Spotify Podcast Reorg: Max Cutler to Exit, Julie McNamara to Assume Oversight of Licensed Exclusives Including With Joe Rogan

Max Cutler, one of Spotify’s most senior podcast execs, is departing the streamer after nearly four years with the company.

Cutler, who has served as Spotify’s VP, head of talk creator content and partnerships, will be leaving the company to “return his entrepreneurial roots” and form a start-up venture, according to a source close to Spotify. He had joined Spotify in 2019 with its acquisition of Parcast, the scripted podcast studio he co-founded. Cutler will remain at Spotify until May 1.

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In the role, Cutler had overseen Spotify’s exclusive licensed podcast deals with partners including Joe Rogan, Alex Cooper (“Call Her Daddy”) and Emma Chamberlain. With Cutler’s exit, Spotify head of global podcast studios Julie McNamara is assuming leadership of licensed podcast exclusives.

McNamara reports to Sahar Elhabashi, head of Spotify’s podcast business who joined the company in 2018, who in turn reports up to co-president Alex Norström. The changes come after the exit of Dawn Ostroff, chief content and advertising business officer — who had previously headed Spotify’s podcast business — as part of a senior management shakeup last month.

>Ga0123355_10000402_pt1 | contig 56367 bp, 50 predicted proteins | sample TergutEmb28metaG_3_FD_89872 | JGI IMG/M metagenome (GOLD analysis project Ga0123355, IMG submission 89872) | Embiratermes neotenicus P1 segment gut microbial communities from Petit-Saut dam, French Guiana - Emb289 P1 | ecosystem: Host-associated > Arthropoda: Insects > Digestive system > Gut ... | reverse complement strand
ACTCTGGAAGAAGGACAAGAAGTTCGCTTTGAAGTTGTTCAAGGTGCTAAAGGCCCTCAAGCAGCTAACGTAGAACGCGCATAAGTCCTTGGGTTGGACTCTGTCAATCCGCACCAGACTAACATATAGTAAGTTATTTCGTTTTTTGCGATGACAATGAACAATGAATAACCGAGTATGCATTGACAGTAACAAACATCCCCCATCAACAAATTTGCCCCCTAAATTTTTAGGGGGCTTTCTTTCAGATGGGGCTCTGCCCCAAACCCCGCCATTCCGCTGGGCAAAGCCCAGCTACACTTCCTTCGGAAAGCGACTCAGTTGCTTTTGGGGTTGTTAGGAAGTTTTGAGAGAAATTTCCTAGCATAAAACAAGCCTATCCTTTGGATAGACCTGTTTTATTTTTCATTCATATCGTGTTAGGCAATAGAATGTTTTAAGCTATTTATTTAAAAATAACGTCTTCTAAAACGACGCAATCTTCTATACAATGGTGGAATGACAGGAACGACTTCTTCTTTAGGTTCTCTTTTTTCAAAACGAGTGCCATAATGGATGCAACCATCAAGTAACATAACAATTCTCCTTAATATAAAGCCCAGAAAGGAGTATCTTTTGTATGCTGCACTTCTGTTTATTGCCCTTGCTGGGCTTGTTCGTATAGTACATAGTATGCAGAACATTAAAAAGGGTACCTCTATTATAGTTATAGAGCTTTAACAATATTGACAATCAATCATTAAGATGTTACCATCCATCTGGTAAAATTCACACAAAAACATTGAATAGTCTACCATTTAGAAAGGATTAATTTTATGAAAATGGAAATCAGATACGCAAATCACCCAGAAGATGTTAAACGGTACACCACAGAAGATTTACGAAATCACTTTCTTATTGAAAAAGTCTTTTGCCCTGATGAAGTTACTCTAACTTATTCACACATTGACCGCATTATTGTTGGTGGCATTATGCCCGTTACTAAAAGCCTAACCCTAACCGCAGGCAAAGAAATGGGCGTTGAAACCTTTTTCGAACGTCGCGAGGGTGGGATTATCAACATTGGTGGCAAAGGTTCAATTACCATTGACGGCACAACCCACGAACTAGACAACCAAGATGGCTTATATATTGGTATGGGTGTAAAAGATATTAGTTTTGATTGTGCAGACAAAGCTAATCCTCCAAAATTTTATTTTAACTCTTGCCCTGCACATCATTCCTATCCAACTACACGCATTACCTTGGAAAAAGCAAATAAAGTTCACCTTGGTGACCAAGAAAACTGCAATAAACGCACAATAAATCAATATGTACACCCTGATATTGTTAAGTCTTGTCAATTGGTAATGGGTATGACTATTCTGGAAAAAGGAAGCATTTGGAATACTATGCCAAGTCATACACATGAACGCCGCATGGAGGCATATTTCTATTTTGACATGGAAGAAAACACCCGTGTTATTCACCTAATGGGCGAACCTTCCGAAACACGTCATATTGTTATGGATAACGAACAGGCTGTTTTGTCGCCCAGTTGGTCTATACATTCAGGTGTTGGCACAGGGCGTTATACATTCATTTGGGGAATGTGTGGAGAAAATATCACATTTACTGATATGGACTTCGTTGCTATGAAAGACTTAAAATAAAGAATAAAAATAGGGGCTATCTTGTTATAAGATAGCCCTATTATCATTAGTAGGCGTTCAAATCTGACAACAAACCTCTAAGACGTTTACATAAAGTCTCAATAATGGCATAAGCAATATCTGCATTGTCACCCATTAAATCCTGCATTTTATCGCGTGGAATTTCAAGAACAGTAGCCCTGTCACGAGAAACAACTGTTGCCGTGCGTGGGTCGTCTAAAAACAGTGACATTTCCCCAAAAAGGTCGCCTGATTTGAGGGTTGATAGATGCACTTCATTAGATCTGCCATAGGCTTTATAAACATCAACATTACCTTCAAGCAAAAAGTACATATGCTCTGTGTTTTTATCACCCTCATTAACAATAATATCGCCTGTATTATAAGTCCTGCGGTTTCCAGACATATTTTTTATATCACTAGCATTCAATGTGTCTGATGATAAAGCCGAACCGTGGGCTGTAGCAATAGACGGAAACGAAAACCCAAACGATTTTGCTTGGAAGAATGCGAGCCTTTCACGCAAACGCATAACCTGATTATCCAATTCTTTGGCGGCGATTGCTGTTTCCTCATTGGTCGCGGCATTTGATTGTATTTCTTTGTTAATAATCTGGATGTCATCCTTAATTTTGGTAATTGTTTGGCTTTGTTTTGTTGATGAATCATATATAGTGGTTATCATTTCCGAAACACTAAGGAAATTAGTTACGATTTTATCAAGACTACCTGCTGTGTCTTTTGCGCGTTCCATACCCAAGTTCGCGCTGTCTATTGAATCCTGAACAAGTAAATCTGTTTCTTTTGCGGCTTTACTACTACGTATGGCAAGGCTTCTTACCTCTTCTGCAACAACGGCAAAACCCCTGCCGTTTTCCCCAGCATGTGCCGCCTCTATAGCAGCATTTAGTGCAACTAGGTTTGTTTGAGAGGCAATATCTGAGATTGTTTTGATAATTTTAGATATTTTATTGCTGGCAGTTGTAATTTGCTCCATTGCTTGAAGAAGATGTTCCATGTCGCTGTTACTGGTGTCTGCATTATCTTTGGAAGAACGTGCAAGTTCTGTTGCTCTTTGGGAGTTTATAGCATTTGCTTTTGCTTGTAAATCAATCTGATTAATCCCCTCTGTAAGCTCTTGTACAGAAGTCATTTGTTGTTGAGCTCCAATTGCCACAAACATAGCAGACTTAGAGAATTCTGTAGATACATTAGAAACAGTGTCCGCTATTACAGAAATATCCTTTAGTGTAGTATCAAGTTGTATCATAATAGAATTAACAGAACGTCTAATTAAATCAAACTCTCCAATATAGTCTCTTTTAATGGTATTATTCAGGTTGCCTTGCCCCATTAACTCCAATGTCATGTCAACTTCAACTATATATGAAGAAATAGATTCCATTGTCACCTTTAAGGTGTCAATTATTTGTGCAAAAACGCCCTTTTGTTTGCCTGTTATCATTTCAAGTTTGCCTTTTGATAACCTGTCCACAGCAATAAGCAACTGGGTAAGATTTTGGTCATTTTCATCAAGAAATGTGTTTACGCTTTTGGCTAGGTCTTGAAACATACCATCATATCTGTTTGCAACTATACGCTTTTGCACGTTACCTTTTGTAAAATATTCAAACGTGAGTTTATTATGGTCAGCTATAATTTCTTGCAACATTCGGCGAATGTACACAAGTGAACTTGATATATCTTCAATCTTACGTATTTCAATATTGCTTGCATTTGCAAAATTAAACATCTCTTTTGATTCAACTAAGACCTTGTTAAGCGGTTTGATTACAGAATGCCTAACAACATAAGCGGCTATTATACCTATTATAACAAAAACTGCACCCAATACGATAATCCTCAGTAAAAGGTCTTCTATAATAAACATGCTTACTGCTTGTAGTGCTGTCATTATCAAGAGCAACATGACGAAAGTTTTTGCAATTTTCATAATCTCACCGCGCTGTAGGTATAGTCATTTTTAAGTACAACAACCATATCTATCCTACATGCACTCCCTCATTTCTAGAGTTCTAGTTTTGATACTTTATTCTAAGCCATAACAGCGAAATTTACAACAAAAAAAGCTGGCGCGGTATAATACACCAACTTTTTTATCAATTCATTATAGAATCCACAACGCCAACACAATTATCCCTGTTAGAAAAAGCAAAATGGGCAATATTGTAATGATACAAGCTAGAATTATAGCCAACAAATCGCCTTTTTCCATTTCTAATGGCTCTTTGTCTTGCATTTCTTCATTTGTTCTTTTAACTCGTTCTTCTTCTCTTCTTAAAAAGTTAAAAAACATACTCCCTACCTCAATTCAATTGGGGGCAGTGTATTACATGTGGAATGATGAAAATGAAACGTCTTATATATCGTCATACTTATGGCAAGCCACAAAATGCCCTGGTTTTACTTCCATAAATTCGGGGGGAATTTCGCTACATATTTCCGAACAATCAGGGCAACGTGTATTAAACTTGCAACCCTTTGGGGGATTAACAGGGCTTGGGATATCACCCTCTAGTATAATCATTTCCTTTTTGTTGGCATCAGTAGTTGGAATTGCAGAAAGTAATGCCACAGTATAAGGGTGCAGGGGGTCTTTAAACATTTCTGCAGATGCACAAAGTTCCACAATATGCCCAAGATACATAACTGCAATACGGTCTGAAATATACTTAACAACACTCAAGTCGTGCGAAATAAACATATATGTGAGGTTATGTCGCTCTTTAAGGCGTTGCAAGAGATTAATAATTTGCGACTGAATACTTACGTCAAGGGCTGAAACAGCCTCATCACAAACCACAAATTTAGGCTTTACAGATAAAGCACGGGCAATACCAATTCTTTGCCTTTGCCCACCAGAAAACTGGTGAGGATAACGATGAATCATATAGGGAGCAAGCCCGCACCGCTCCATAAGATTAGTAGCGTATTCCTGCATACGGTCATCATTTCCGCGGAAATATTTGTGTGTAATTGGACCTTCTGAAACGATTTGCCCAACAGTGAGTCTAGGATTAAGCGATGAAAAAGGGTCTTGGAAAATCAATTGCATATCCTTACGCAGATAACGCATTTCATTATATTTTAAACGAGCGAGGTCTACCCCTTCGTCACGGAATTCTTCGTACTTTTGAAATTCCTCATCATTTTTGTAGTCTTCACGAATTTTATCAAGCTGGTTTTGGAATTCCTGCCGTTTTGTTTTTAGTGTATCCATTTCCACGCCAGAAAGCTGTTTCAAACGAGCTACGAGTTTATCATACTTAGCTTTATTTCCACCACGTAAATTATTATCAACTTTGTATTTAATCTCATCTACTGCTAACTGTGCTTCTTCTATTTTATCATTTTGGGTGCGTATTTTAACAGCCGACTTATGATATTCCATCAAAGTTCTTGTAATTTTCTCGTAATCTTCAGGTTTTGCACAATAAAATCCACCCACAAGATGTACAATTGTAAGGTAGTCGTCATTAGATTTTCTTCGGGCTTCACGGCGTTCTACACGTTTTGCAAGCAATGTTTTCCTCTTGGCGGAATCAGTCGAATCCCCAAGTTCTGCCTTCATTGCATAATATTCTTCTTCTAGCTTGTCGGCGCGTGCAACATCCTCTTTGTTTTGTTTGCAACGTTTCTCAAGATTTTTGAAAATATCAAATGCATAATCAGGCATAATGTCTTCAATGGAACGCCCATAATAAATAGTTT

In another change, Bill Simmons, founder of The Ringer (which Spotify bought in 2020), will now report to Elhabashi, and in addition to continuing to lead The Ringer, will now be responsible for developing and growing podcast monetization across Spotify’s portfolio.

Bryan Thoensen, who joined Spotify from TikTok last fall as senior director and head of content partnerships and community, will continue to oversee content partnerships for third-party creators and he will be expanding those efforts and that team. Thoensen, who previously reported to Cutler, now also reports to Elhabashi.

According to Spotify, there are no layoffs connected to the latest management changes.

In January, Spotify announced that it was cutting 6% of its headcount, laying off about 600 employees. CEO Daniel Ek, on the company’s Q4 earnings call, noted, “In 2021, we said that 2022 would be an investment year, and it was. And in light of our recent news on cost and staff reductions, I’m sure some of you are wondering if we believe that, that investment was a mistake.” He continued, “I probably got a little carried away and overinvested relative to the uncertainty we saw shaping up in the market. So, we are shifting to focus on tightening our spend and becoming more efficient.”

Ek emphasized the restructuring and cost-cutting moves don’t indicate that Spotify is changing its strategy. The executive reorg was designed to speed up decision-making and to let management look at Spotify’s operations “holistically,” according to Ek. The management changes, including Ostroff’s exit, “really had nothing to do with the strategy around podcasting,” he told analysts.

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